The first Module of Faction Management is Relationship Themes. Relationship Themes are a replacement for the normal Genre Theme rules. Instead of having a thematic character trait to guide their roleplaying, PCs have an NPC that they interact with on a regular basis. The goal of these Relationship Themes is to recruit the designated NPC or to otherwise earn their trust and loyalty, gaining Genre Points when working towards this goal. Successfully convincing a Relationship Theme NPC to join up makes the Faction permanently stronger.
Since this Module is mostly roleplaying and relatively light on rules, the rest of it consists of GM advice and example NPCs. Some of the examples are the kind that can occassionally contribute in battle like friendly aces and scheming officers, others are mad scientists and spies who could be just as dangerous as anybody with a giant robot. There are also pop idols and peace princesses in there too. It is a genre thing.
Collateral Damage is a Module that comes up when the PCs fight within their home city, space colony or other such location they are trying to protect. PCs that fight recklessly (using area of effect Weapons or creating Extreme Terrain are obvious examples) or can't contain the Enemy from rampaging on the area will have to... *dramatic pause* Roll on the table for Collateral Damage Consequences. That's right, we now use table-based dice rolling technology. Don't worry, we're not rolling for 1d666 random civilians killed or anything silly like that.
Example results in the table include:
-The warehouses of major food providers are destroyed and there is a shortage of food for a month.
-Fires break out. An NPC’s home is almost consumed entirely by flames.
-The newspapers decide the damage is your fault and begin a smear campaign against you.
If you're using the Relationship Themes Module, the NPCs affected by this are, of course, the Relationship Theme ones. Nothing to strain an alliance like irradiating someone's home with beam weaponry.
The Collateral Damage rules are pretty simple and are mostly a way to add some roleplaying-based constraints to Operations and facilitate drama during Intermissions.
Faction Attributes and Faction Tests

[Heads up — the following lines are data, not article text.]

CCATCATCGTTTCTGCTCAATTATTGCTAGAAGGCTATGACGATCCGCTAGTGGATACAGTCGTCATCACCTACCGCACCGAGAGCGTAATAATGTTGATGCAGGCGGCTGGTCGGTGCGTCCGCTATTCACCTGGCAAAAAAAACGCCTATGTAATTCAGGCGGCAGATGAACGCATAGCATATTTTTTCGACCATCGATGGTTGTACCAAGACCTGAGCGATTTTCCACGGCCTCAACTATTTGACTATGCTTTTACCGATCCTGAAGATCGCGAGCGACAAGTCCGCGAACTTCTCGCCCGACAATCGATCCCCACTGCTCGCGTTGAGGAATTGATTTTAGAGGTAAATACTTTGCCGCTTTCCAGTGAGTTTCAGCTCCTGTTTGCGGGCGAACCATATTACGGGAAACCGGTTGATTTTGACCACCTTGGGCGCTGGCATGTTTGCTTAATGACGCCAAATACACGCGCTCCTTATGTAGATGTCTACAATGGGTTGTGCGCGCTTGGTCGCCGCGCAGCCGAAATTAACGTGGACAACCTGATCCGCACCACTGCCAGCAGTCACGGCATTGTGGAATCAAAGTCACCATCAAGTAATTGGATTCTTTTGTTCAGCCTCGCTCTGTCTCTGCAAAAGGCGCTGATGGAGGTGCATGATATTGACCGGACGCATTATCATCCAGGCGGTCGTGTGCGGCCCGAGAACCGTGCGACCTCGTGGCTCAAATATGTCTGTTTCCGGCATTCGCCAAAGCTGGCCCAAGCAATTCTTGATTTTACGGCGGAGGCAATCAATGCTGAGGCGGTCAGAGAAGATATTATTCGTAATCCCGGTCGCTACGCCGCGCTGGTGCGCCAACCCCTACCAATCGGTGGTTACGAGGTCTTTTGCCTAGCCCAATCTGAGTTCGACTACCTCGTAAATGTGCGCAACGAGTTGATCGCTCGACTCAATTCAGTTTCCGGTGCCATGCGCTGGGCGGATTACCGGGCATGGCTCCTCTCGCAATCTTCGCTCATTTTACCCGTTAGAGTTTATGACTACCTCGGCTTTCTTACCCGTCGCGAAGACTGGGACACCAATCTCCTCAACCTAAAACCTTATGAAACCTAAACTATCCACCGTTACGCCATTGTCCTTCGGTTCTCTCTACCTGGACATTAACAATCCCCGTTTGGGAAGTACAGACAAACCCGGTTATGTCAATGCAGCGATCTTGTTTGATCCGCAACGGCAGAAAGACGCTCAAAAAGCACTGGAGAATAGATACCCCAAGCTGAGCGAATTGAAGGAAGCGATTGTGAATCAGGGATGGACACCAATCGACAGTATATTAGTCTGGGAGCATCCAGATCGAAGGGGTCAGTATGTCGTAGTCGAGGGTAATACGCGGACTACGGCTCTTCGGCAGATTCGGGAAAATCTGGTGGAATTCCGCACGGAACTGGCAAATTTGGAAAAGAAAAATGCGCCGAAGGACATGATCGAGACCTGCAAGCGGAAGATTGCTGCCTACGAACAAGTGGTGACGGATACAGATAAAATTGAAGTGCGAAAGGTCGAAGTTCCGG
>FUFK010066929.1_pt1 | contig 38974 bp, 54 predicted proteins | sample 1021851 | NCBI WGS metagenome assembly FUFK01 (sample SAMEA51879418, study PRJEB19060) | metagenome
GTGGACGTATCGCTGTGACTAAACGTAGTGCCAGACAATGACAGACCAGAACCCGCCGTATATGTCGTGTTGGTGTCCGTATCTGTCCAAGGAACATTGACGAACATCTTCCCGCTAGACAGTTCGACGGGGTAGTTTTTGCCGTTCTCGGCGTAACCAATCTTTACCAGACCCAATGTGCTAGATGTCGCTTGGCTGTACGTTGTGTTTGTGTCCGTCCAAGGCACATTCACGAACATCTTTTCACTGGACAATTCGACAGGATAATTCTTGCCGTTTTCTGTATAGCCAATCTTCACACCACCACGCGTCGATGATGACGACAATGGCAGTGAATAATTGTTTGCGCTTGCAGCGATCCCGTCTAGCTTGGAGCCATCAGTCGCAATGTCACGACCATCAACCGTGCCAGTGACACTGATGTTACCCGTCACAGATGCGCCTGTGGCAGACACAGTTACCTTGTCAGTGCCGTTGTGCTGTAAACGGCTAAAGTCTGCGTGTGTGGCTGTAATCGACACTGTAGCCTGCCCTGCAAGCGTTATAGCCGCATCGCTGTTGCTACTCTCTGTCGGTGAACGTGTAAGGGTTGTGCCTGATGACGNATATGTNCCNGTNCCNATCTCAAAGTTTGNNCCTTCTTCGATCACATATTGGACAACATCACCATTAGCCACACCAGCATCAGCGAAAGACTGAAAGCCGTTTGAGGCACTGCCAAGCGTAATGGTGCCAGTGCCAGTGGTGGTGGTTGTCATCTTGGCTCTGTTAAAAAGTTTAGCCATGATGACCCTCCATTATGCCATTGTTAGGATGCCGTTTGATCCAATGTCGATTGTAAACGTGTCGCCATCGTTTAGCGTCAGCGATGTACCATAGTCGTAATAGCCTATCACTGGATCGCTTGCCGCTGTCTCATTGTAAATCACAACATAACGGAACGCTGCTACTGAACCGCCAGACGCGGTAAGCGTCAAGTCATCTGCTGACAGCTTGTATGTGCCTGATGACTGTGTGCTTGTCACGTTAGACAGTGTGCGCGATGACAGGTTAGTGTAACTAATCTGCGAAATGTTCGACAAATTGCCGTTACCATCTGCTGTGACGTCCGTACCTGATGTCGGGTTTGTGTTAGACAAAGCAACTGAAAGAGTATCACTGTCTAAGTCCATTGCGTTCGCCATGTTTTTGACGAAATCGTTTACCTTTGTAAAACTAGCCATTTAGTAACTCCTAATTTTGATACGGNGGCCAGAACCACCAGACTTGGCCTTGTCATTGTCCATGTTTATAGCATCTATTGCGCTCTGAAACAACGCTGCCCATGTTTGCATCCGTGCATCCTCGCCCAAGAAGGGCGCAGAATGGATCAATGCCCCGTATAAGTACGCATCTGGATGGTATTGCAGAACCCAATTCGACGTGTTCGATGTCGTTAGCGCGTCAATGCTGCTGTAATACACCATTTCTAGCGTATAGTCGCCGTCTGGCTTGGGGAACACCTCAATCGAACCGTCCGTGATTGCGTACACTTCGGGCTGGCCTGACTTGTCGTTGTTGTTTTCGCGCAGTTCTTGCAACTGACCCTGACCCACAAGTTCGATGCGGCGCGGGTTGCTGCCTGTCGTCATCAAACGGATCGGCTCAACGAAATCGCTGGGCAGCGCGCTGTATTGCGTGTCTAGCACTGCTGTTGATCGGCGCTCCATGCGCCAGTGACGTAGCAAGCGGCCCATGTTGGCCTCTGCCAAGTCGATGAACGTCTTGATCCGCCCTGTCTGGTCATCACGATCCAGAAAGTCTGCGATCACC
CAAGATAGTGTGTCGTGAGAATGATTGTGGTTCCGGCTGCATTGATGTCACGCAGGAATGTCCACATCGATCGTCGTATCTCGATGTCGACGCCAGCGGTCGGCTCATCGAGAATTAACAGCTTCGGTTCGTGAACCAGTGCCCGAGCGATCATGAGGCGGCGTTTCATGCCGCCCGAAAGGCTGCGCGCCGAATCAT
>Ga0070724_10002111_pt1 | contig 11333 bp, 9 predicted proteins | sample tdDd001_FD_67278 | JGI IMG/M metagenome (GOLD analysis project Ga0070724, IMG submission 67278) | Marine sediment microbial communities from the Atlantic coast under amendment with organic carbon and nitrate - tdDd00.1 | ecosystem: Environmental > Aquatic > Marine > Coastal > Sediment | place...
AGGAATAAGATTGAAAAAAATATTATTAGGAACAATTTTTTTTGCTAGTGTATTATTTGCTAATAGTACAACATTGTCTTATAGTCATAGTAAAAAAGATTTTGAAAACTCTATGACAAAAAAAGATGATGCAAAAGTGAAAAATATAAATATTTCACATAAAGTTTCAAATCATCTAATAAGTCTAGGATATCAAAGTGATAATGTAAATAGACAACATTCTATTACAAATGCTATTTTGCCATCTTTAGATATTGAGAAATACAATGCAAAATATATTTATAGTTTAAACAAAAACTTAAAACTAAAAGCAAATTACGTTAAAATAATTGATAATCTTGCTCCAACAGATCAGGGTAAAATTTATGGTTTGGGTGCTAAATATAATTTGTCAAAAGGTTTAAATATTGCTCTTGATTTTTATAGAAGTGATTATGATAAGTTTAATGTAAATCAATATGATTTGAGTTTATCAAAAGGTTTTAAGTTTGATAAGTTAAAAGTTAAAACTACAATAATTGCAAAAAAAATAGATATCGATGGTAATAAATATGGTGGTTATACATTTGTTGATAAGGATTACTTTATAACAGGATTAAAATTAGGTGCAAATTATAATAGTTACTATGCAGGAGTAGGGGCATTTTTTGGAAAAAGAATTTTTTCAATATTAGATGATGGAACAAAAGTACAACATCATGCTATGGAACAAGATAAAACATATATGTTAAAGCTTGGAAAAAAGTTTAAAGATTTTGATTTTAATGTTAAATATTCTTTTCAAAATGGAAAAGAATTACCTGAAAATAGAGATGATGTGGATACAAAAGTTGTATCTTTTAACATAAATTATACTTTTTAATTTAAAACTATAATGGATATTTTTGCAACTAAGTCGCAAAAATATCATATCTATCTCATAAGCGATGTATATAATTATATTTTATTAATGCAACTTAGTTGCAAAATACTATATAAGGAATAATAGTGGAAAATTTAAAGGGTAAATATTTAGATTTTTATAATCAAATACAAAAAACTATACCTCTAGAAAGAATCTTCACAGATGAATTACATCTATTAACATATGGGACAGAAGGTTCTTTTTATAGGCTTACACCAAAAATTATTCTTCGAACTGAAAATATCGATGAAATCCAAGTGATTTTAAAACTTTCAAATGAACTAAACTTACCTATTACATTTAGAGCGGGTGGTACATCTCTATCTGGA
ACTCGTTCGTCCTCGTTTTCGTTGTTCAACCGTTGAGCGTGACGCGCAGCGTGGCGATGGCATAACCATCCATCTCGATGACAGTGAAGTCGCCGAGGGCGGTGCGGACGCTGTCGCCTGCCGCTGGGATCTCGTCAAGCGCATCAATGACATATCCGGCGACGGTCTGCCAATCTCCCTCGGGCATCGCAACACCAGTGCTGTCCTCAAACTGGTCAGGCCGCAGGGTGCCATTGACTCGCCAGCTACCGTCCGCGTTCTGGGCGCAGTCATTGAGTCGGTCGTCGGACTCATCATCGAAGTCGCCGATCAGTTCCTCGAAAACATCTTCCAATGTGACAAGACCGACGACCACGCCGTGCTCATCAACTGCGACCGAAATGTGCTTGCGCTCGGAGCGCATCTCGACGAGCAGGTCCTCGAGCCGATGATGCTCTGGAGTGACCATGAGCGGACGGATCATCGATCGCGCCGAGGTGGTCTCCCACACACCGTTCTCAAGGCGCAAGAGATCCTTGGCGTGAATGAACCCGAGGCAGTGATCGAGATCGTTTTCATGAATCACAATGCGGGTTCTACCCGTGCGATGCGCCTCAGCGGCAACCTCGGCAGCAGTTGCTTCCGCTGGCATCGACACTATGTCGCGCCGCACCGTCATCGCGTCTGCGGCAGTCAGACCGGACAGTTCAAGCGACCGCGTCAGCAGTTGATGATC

The last Module of Faction Management are Faction Attributes and Faction Tests. Each PC Faction has three Attributes: Military, Holdings and Influence. All PCs can delegate important tasks to their
If you're using Relationship Themes, then recruiting an assigned NPC grants a permanent boost to one of the Faction's Attributes. An ace pilot grants a Military bonus while a psychic who can see the future can either grant Holdings or Influence depending on how you use their talents.
Let's have a look at the Attributes and what they can do:
Military is a Faction’s sheer war prowess outside of the PCs themselves. This covers the Faction’s available troops, their organization, equipment and even their morale. Military is an abstract measure involving a lot of factors, so a militia corps with a handful of Mecha can have the same Military score as a single ace backed by a well-prepared support crew. With low Military, the Faction lacks manpower, equipment and reliable leadership. With high Military, they're an elite force of renown and the favorites of would-be supervillains that need the raw muscle to help them take over the world.
Military Tests can be used to raid enemy supply camps for resources, stage diversionary attacks to divide and confuse enemy forces before an Operation, or to assist in battle with Reinforcements.
Holdings represent the Faction’s available budget and whatever reserves they have, as well as the territory and workforce that helps them grow. Holdings can originate from your Faction’s raw treasury, the goods that it does business with, and fertile land it protects. With low Holdings, people may not even have a roof to sleep under and it is a miracle the Faction is still together. With high Holdings, the Faction is its own independent nation and a world superpower that other countries will turn to for financial support.
Holdings Tests can make Military or Influence Tests easier by hiring mercenaries or bribing/blackmailing enemies. Holdings can also be used to fix the Consequences of Collateral Damage, if you're using that Module.
Influence is the most abstract of all Faction Attributes, representing political power and espionage skills. It measures how well it knows about what is going on behind closed doors and how many strings it can pull to control things behind the scenes. The Faction with low Influence has no political relevance whatsoever. At best, they’re aware of this. At worst, they will just be taken advantage of a lot. The Faction with high Influence is the kind of thing that paranoid people make up conspiracy theories about... Except all too real.
Influence Tests are some of the most straightforward. The Player asks the GM a question and receives an answer with varying degrees of detail and accuracy based on the result of the Test.
And that's Faction Management. The Modules started out as Base Management and was about acquiring resources then choosing how to spend them, taking inspiration from simulation or strategy games. They evolved very quickly into having a focus on roleplaying politics and leadership, phasing out the last remnants of Base Management entirely during the last few weeks in lieu of more depth for the options presented today. This change in focus works much better for a system like BCG, in my opinion.
I should write someday about subsystem ideas that were attempted but didn't work out and got scrapped, there's a lot of those. But for today, that'll be all.
Next week: Magic & Fantasy!